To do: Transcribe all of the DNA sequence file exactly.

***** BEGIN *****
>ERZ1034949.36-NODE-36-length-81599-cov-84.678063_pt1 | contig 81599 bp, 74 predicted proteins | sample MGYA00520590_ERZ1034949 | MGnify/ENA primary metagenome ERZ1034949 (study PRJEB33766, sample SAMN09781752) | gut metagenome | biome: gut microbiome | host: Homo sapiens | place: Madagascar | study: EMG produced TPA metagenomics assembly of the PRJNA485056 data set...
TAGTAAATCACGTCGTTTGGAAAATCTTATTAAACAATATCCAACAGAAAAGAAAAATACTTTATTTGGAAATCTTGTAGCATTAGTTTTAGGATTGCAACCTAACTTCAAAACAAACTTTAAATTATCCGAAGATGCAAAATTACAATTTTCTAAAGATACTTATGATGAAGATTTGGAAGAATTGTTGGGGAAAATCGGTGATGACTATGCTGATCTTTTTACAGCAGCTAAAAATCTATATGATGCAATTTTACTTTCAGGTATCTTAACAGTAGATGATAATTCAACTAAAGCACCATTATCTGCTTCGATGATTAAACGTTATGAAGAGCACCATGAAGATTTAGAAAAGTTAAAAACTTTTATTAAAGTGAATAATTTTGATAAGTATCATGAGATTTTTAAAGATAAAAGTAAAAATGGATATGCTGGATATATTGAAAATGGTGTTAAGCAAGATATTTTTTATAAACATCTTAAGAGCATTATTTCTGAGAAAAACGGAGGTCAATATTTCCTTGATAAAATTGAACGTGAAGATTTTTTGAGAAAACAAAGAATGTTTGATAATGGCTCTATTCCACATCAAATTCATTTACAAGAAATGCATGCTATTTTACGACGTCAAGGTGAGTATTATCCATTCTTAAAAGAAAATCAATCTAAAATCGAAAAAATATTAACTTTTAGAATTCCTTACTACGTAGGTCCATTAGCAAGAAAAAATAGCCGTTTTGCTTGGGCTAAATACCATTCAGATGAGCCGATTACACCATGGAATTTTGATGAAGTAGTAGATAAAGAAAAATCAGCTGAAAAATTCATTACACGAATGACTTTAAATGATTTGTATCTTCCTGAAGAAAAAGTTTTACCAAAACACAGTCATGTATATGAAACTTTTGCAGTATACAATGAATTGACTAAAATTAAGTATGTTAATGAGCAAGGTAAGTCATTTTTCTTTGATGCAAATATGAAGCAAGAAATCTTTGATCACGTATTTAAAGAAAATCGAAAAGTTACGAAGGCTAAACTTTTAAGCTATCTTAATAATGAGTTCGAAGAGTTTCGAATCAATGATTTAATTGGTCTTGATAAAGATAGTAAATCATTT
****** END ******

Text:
>ERZ1034949.36-NODE-36-length-81599-cov-84.678063_pt1 | contig 81599 bp, 74 predicted proteins | sample MGYA00520590_ERZ1034949 | MGnify/ENA primary metagenome ERZ1034949 (study PRJEB33766, sample SAMN09781752) | gut metagenome | biome: gut microbiome | host: Homo sapiens | place: Madagascar | study: EMG produced TPA metagenomics assembly of the PRJNA485056 data set...
TAGTAAATCACGTCGTTTGGAAAATCTTATTAAACAATATCCAACAGAAAAGAAAAATACTTTATTTGGAAATCTTGTAGCATTAGTTTTAGGATTGCAACCTAACTTCAAAACAAACTTTAAATTATCCGAAGATGCAAAATTACAATTTTCTAAAGATACTTATGATGAAGATTTGGAAGAATTGTTGGGGAAAATCGGTGATGACTATGCTGATCTTTTTACAGCAGCTAAAAATCTATATGATGCAATTTTACTTTCAGGTATCTTAACAGTAGATGATAATTCAACTAAAGCACCATTATCTGCTTCGATGATTAAACGTTATGAAGAGCACCATGAAGATTTAGAAAAGTTAAAAACTTTTATTAAAGTGAATAATTTTGATAAGTATCATGAGATTTTTAAAGATAAAAGTAAAAATGGATATGCTGGATATATTGAAAATGGTGTTAAGCAAGATATTTTTTATAAACATCTTAAGAGCATTATTTCTGAGAAAAACGGAGGTCAATATTTCCTTGATAAAATTGAACGTGAAGATTTTTTGAGAAAACAAAGAATGTTTGATAATGGCTCTATTCCACATCAAATTCATTTACAAGAAATGCATGCTATTTTACGACGTCAAGGTGAGTATTATCCATTCTTAAAAGAAAATCAATCTAAAATCGAAAAAATATTAACTTTTAGAATTCCTTACTACGTAGGTCCATTAGCAAGAAAAAATAGCCGTTTTGCTTGGGCTAAATACCATTCAGATGAGCCGATTACACCATGGAATTTTGATGAAGTAGTAGATAAAGAAAAATCAGCTGAAAAATTCATTACACGAATGACTTTAAATGATTTGTATCTTCCTGAAGAAAAAGTTTTACCAAAACACAGTCATGTATATGAAACTTTTGCAGTATACAATGAATTGACTAAAATTAAGTATGTTAATGAGCAAGGTAAGTCATTTTTCTTTGATGCAAATATGAAGCAAGAAATCTTTGATCACGTATTTAAAGAAAATCGAAAAGTTACGAAGGCTAAACTTTTAAGCTATCTTAATAATGAGTTCGAAGAGTTTCGAATCAATGATTTAATTGGTCTTGATAAAGATAGTAAATCATTT